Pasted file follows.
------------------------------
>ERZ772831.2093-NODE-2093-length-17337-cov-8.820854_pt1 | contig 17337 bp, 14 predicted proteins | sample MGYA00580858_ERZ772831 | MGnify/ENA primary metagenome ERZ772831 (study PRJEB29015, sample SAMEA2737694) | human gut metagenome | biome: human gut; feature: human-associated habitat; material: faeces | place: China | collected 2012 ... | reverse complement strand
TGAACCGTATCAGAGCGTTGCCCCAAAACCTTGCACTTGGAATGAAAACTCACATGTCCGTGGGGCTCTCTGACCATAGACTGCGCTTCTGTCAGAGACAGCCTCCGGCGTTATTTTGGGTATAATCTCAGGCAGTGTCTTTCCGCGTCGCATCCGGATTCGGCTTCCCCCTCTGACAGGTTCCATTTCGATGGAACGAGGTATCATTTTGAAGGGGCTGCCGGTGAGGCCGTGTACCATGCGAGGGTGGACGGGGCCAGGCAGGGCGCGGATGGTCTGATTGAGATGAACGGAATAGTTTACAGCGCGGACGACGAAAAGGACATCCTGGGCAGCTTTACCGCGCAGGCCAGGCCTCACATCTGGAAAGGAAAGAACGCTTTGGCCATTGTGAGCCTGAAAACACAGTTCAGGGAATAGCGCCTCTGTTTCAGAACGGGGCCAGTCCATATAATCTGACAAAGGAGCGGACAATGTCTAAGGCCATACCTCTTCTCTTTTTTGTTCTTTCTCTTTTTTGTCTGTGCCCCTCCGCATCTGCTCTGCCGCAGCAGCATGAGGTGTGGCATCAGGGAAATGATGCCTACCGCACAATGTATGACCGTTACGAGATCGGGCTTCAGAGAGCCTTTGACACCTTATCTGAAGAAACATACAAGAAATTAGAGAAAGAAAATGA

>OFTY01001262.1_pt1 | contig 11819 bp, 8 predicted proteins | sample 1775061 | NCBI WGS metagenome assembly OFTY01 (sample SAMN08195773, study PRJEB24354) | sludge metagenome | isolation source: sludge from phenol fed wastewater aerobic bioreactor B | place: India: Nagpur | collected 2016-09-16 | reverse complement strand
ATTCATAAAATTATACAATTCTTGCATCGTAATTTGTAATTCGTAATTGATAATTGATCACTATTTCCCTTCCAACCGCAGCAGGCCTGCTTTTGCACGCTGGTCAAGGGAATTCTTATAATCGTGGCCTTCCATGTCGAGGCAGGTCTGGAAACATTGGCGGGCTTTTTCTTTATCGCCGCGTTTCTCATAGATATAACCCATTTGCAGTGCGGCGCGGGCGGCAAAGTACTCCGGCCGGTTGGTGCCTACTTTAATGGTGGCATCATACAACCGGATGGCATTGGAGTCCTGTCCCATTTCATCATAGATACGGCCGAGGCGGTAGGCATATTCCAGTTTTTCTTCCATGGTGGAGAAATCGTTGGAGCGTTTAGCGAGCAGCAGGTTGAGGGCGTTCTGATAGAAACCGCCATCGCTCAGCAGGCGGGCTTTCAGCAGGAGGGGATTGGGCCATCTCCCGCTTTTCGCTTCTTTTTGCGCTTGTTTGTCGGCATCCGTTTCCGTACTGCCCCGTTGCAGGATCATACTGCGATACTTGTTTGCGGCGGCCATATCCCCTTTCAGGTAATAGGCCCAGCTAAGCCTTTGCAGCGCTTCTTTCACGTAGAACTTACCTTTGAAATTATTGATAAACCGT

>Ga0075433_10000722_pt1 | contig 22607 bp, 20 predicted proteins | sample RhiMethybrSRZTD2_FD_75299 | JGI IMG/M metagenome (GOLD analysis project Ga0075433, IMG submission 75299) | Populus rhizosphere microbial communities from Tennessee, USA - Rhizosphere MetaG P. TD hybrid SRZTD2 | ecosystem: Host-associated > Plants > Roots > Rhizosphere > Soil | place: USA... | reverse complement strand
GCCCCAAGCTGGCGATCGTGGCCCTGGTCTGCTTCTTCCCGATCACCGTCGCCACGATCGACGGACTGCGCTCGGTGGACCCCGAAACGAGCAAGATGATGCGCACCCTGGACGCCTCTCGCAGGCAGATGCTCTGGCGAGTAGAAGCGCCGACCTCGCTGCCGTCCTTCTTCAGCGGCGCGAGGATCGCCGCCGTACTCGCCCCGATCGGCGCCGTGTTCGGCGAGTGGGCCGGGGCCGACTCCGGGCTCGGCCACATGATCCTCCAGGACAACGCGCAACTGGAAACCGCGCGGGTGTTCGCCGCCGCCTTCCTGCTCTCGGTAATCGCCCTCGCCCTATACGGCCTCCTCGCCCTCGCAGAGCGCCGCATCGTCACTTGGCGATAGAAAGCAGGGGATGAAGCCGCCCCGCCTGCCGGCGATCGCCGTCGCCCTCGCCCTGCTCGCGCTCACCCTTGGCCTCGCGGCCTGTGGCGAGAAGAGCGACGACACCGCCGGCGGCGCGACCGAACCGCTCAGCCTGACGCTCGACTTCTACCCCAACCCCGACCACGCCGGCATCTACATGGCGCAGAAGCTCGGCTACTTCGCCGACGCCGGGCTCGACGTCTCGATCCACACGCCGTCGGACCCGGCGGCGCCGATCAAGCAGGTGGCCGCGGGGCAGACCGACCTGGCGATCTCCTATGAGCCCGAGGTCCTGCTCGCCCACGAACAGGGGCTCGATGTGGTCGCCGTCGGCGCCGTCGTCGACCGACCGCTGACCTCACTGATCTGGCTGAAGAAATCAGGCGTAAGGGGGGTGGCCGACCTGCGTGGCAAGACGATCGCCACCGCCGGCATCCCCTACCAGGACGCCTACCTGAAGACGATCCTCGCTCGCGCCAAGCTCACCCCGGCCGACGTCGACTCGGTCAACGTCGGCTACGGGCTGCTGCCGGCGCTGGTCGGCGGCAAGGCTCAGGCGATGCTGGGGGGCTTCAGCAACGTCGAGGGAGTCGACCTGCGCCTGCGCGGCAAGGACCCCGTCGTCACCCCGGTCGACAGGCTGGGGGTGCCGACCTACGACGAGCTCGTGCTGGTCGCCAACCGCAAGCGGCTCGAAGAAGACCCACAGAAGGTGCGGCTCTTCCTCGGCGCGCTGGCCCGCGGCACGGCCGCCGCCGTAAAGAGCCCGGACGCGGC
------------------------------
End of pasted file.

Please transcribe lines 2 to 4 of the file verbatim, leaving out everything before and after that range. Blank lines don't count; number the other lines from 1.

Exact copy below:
TGAACCGTATCAGAGCGTTGCCCCAAAACCTTGCACTTGGAATGAAAACTCACATGTCCGTGGGGCTCTCTGACCATAGACTGCGCTTCTGTCAGAGACAGCCTCCGGCGTTATTTTGGGTATAATCTCAGGCAGTGTCTTTCCGCGTCGCATCCGGATTCGGCTTCCCCCTCTGACAGGTTCCATTTCGATGGAACGAGGTATCATTTTGAAGGGGCTGCCGGTGAGGCCGTGTACCATGCGAGGGTGGACGGGGCCAGGCAGGGCGCGGATGGTCTGATTGAGATGAACGGAATAGTTTACAGCGCGGACGACGAAAAGGACATCCTGGGCAGCTTTACCGCGCAGGCCAGGCCTCACATCTGGAAAGGAAAGAACGCTTTGGCCATTGTGAGCCTGAAAACACAGTTCAGGGAATAGCGCCTCTGTTTCAGAACGGGGCCAGTCCATATAATCTGACAAAGGAGCGGACAATGTCTAAGGCCATACCTCTTCTCTTTTTTGTTCTTTCTCTTTTTTGTCTGTGCCCCTCCGCATCTGCTCTGCCGCAGCAGCATGAGGTGTGGCATCAGGGAAATGATGCCTACCGCACAATGTATGACCGTTACGAGATCGGGCTTCAGAGAGCCTTTGACACCTTATCTGAAGAAACATACAAGAAATTAGAGAAAGAAAATGA

>OFTY01001262.1_pt1 | contig 11819 bp, 8 predicted proteins | sample 1775061 | NCBI WGS metagenome assembly OFTY01 (sample SAMN08195773, study PRJEB24354) | sludge metagenome | isolation source: sludge from phenol fed wastewater aerobic bioreactor B | place: India: Nagpur | collected 2016-09-16 | reverse complement strand
ATTCATAAAATTATACAATTCTTGCATCGTAATTTGTAATTCGTAATTGATAATTGATCACTATTTCCCTTCCAACCGCAGCAGGCCTGCTTTTGCACGCTGGTCAAGGGAATTCTTATAATCGTGGCCTTCCATGTCGAGGCAGGTCTGGAAACATTGGCGGGCTTTTTCTTTATCGCCGCGTTTCTCATAGATATAACCCATTTGCAGTGCGGCGCGGGCGGCAAAGTACTCCGGCCGGTTGGTGCCTACTTTAATGGTGGCATCATACAACCGGATGGCATTGGAGTCCTGTCCCATTTCATCATAGATACGGCCGAGGCGGTAGGCATATTCCAGTTTTTCTTCCATGGTGGAGAAATCGTTGGAGCGTTTAGCGAGCAGCAGGTTGAGGGCGTTCTGATAGAAACCGCCATCGCTCAGCAGGCGGGCTTTCAGCAGGAGGGGATTGGGCCATCTCCCGCTTTTCGCTTCTTTTTGCGCTTGTTTGTCGGCATCCGTTTCCGTACTGCCCCGTTGCAGGATCATACTGCGATACTTGTTTGCGGCGGCCATATCCCCTTTCAGGTAATAGGCCCAGCTAAGCCTTTGCAGCGCTTCTTTCACGTAGAACTTACCTTTGAAATTATTGATAAACCGT